Billboards showing two men kissing were too much for some residents of Aguascalientes, where claims of institutional homophobia have put an HIV prevention campaign under the national spotlight.
Text accompanying the photo of the two men depicted on the billboards read: “A thousand ways to love, but only one to protect yourself. Use a condom!”
“People were unhappy, and they claimed the campaign represented an attack on values,” said Enrique Flores Bolaños, who felt that the billboards were “only promoting the prevention of sexually transmitted diseases” and nothing else.
Local media reported that some of those demanding the removal of the photo belonged to pro-life organizations such as Mexico is One for the Children.
The leader of that group has declared that abstinence and chastity before marriage must be promoted to prevent sexually transmitted diseases.
In response, 10 organizations that advocate for human rights and sexual diversity, united under the Movimiento Disidente, or Dissident Movement, demanded the immediate reinstallation of the offending billboards.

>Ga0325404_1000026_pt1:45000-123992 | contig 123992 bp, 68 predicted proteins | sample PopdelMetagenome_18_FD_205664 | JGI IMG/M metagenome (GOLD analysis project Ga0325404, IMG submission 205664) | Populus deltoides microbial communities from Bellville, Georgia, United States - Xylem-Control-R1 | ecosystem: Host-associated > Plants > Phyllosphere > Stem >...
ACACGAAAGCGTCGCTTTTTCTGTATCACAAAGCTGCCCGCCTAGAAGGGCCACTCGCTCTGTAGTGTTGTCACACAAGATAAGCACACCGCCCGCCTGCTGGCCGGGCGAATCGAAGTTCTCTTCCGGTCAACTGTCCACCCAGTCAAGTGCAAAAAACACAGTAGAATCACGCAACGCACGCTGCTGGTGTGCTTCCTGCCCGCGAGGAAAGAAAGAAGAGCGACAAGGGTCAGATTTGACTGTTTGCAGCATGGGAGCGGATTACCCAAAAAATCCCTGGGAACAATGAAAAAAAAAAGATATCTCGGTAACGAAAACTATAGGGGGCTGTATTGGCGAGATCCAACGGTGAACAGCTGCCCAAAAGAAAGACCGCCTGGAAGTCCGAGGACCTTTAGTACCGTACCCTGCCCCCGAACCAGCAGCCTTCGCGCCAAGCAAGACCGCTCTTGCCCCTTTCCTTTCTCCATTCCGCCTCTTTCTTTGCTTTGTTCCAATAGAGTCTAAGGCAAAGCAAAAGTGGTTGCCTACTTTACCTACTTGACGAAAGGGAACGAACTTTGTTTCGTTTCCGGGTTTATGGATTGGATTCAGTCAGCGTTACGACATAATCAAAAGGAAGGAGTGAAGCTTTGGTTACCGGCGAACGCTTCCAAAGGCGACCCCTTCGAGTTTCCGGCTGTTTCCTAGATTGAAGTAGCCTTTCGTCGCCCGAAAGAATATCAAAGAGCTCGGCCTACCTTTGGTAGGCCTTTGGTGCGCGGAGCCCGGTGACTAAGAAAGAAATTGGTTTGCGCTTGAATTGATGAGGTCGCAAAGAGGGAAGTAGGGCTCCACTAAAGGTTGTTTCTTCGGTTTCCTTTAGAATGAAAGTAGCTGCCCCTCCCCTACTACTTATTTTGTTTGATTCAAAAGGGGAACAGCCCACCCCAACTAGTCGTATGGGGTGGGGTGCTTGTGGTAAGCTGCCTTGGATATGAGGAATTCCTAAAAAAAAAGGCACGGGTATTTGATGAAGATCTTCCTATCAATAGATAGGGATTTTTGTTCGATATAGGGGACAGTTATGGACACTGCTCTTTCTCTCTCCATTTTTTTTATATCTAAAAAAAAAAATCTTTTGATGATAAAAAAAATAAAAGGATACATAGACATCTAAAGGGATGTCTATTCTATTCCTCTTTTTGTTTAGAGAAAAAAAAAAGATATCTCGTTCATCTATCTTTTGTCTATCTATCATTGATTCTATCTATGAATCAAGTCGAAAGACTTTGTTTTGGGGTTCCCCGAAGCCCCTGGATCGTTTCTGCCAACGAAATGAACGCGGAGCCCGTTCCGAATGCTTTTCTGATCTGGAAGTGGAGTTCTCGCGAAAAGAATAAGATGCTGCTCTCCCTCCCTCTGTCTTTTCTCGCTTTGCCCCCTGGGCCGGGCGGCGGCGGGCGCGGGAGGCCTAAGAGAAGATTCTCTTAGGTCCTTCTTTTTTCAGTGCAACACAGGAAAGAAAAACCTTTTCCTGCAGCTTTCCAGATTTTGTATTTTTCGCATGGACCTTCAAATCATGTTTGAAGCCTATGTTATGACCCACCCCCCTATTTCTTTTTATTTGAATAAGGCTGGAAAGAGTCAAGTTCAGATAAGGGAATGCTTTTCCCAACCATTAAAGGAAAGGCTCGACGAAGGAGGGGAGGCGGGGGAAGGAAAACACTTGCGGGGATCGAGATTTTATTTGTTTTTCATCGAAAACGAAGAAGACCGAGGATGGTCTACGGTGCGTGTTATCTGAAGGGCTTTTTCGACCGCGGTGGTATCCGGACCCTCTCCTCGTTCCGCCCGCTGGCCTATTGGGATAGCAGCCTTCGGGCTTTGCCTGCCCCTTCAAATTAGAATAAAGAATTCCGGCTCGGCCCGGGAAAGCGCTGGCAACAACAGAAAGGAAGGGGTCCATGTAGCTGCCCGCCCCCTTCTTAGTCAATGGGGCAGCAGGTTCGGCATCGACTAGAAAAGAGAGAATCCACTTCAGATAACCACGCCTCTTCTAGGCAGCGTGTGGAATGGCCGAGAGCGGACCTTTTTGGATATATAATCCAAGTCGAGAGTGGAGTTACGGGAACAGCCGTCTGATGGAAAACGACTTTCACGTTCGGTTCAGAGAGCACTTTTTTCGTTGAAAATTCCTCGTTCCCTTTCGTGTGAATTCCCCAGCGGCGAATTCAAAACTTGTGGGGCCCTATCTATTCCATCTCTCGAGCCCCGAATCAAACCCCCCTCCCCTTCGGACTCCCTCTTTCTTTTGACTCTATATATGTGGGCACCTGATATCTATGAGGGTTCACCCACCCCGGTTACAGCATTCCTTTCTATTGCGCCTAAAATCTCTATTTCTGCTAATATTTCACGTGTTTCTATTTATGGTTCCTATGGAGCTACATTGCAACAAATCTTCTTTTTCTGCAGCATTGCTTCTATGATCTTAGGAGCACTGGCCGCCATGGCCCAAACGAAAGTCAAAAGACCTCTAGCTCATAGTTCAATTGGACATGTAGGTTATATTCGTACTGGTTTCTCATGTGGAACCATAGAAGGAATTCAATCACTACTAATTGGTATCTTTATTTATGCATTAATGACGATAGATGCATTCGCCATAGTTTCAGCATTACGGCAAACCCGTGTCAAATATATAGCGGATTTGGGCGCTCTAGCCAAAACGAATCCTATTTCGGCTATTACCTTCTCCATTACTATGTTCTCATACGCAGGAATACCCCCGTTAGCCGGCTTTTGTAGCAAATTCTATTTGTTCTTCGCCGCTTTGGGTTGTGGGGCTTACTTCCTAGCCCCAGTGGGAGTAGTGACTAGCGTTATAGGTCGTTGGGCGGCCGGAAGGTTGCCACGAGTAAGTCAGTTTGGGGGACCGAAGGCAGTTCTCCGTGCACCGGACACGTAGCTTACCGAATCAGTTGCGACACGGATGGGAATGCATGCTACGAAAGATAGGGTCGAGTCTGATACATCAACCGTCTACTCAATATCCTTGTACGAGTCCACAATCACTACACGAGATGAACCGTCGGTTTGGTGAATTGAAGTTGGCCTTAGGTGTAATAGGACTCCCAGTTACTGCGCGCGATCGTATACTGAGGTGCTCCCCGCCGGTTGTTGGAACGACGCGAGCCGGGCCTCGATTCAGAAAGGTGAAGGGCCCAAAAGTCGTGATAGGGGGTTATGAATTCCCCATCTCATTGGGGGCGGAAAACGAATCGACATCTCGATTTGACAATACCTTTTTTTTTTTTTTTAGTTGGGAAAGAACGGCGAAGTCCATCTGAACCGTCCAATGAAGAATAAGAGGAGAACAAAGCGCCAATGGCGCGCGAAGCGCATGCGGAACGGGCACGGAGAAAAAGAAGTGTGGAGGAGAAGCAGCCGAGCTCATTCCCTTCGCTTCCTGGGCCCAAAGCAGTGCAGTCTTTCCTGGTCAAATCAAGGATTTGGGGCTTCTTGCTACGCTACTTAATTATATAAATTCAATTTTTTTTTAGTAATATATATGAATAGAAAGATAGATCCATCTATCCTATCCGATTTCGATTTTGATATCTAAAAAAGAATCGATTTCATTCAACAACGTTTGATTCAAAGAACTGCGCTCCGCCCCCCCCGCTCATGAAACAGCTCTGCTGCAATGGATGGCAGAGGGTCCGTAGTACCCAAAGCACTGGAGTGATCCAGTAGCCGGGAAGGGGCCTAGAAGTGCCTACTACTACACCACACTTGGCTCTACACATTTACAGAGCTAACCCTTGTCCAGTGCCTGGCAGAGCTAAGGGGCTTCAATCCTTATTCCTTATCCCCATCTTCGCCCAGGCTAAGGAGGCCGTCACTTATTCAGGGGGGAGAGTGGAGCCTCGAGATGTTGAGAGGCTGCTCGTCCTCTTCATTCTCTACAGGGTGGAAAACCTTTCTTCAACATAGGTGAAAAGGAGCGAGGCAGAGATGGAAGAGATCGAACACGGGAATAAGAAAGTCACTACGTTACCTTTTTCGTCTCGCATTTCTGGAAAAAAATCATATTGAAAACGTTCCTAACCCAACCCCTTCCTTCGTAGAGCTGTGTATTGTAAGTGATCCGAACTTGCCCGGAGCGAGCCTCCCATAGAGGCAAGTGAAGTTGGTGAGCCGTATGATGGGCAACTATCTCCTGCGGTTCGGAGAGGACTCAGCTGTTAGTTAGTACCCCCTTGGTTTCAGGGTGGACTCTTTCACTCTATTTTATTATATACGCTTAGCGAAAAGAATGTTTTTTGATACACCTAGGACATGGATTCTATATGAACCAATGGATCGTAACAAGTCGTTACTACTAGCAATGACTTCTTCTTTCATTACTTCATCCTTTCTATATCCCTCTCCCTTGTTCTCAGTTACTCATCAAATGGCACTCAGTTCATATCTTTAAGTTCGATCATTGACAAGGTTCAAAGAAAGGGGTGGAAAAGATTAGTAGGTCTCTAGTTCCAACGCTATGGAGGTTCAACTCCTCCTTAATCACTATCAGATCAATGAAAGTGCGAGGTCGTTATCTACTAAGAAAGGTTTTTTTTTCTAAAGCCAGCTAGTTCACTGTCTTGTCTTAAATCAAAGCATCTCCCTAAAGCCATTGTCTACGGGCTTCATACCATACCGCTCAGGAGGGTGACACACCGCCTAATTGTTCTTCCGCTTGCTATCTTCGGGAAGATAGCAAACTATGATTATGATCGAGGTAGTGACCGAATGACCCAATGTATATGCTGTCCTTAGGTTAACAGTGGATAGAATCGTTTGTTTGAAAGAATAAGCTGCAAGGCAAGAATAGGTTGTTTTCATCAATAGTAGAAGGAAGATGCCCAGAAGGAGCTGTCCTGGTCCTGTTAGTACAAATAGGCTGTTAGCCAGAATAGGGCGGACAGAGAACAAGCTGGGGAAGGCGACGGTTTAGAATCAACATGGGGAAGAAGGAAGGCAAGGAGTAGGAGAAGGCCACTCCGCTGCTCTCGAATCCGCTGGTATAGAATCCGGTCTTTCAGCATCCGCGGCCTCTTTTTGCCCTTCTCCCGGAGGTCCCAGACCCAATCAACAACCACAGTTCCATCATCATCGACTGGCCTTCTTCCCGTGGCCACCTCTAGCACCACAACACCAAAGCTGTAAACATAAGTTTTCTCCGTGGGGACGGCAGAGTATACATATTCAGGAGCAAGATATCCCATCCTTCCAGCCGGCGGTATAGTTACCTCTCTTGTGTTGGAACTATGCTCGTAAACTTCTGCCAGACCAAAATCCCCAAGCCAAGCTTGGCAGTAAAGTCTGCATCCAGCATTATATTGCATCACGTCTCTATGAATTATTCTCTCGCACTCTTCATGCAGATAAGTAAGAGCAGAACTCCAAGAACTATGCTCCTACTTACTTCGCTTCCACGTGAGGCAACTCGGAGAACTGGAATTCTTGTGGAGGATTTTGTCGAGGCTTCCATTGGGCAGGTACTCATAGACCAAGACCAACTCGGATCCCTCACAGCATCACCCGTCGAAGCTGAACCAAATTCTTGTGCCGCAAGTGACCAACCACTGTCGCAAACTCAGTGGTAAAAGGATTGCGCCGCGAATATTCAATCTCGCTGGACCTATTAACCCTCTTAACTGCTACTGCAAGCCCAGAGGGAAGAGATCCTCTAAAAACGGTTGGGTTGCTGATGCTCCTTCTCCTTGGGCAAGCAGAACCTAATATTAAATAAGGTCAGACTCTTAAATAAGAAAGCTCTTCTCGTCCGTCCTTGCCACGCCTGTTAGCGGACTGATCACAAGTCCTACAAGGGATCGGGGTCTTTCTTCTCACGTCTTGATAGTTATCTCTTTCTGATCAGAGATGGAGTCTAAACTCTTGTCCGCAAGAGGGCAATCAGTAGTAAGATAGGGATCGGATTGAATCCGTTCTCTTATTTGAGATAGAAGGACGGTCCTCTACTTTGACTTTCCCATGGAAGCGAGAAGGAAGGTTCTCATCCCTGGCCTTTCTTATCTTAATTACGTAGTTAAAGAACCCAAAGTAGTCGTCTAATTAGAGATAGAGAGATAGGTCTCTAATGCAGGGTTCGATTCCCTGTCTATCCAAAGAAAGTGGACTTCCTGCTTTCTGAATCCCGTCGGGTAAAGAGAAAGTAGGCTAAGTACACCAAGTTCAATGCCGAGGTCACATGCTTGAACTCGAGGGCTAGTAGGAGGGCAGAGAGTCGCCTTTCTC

A representative declared they were also demanding an explanation from the head of the state Health Secretariat, Francisco Esparza, on the grounds that removal of the billboards represented an act of homophobia.
The leader of one of the organizations, Colectivo SerGay, questioned why the billboards had only been removed in Aguascalientes, because the HIV prevention campaign is national and none have been reported removed elsewhere.
“Only in Aguascalientes have the billboards been removed due to the intolerance of some. This is an act of institutional homophobia and is in clear violation of human rights,” said Manuel Gutiérrez.
Today, without warning, the billboards are back up again, their message unchanged. But the photo is a new one: a woman with her breasts barely covered is being embraced from behind by a man.
Gutiérrez called the change “a mockery” and charged that switching the gay couple for a straight one was a clear sign of “homophobic censorship.”
According to state health official Juan Carlos Torres, the installation and subsequent removal and modification of the billboards was done in coordination and with the authorization of Censida.
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